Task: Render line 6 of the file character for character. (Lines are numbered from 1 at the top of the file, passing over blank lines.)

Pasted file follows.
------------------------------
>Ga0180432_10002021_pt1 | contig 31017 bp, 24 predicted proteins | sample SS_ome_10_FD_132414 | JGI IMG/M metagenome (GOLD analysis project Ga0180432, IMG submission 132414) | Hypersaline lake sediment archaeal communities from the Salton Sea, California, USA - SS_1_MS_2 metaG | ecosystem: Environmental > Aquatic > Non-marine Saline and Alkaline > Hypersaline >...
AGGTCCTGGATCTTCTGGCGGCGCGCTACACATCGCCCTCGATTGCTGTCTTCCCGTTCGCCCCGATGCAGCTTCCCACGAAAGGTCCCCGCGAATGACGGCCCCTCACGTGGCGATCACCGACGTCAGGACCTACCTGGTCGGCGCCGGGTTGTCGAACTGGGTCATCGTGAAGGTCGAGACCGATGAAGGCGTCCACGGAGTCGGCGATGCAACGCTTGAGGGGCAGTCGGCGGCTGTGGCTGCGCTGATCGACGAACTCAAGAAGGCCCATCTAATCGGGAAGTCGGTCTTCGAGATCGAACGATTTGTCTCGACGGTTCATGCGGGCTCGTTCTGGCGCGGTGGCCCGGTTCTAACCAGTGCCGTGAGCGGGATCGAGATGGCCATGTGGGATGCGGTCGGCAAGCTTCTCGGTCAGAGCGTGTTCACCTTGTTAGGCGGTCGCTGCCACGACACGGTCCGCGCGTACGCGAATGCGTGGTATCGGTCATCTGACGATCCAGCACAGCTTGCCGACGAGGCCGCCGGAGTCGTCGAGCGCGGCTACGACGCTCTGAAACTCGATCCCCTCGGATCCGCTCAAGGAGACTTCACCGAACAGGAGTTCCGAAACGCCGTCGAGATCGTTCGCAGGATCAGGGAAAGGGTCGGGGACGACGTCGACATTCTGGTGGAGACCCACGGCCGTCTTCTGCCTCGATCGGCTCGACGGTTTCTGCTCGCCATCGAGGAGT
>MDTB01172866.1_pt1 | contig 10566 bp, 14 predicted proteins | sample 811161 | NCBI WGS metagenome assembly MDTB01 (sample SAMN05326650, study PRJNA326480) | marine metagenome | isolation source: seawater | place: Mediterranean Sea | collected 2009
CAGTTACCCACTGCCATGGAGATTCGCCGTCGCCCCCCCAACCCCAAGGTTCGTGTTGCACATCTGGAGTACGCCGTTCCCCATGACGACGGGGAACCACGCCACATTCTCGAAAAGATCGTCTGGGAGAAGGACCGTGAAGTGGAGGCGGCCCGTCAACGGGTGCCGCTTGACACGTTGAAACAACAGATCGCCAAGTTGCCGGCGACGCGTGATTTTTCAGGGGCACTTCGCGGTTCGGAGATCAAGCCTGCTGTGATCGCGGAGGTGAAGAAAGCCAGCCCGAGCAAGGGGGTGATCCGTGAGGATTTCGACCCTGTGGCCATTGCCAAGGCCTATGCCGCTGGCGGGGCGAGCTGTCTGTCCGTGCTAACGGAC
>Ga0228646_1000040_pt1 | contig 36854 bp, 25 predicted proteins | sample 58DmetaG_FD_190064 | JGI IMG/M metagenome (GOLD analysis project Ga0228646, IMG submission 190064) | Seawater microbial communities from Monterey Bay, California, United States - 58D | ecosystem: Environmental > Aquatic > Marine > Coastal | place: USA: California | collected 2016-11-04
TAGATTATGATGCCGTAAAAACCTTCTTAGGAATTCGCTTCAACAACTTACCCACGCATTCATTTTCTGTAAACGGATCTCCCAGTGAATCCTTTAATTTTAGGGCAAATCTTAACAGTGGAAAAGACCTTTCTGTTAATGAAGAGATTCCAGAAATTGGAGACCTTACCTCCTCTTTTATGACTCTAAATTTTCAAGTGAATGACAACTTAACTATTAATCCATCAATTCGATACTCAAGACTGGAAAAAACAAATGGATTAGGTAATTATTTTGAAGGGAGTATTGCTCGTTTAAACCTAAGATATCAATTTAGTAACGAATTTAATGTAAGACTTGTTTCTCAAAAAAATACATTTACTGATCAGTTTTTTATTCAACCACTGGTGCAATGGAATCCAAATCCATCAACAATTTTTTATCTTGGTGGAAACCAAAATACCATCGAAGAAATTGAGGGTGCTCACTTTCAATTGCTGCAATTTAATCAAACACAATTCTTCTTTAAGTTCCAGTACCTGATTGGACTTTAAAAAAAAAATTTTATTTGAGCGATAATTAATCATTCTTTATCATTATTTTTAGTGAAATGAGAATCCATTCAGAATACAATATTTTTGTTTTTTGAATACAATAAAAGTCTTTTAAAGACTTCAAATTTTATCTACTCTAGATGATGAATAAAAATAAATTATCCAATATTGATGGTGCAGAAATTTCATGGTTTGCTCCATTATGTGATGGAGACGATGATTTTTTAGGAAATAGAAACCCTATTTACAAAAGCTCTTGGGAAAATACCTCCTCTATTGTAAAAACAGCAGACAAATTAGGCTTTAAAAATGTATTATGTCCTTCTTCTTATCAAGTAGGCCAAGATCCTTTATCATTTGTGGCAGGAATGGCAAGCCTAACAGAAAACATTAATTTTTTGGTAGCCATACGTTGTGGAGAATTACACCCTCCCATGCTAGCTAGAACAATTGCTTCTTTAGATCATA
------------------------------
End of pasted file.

TAGATTATGATGCCGTAAAAACCTTCTTAGGAATTCGCTTCAACAACTTACCCACGCATTCATTTTCTGTAAACGGATCTCCCAGTGAATCCTTTAATTTTAGGGCAAATCTTAACAGTGGAAAAGACCTTTCTGTTAATGAAGAGATTCCAGAAATTGGAGACCTTACCTCCTCTTTTATGACTCTAAATTTTCAAGTGAATGACAACTTAACTATTAATCCATCAATTCGATACTCAAGACTGGAAAAAACAAATGGATTAGGTAATTATTTTGAAGGGAGTATTGCTCGTTTAAACCTAAGATATCAATTTAGTAACGAATTTAATGTAAGACTTGTTTCTCAAAAAAATACATTTACTGATCAGTTTTTTATTCAACCACTGGTGCAATGGAATCCAAATCCATCAACAATTTTTTATCTTGGTGGAAACCAAAATACCATCGAAGAAATTGAGGGTGCTCACTTTCAATTGCTGCAATTTAATCAAACACAATTCTTCTTTAAGTTCCAGTACCTGATTGGACTTTAAAAAAAAAATTTTATTTGAGCGATAATTAATCATTCTTTATCATTATTTTTAGTGAAATGAGAATCCATTCAGAATACAATATTTTTGTTTTTTGAATACAATAAAAGTCTTTTAAAGACTTCAAATTTTATCTACTCTAGATGATGAATAAAAATAAATTATCCAATATTGATGGTGCAGAAATTTCATGGTTTGCTCCATTATGTGATGGAGACGATGATTTTTTAGGAAATAGAAACCCTATTTACAAAAGCTCTTGGGAAAATACCTCCTCTATTGTAAAAACAGCAGACAAATTAGGCTTTAAAAATGTATTATGTCCTTCTTCTTATCAAGTAGGCCAAGATCCTTTATCATTTGTGGCAGGAATGGCAAGCCTAACAGAAAACATTAATTTTTTGGTAGCCATACGTTGTGGAGAATTACACCCTCCCATGCTAGCTAGAACAATTGCTTCTTTAGATCATA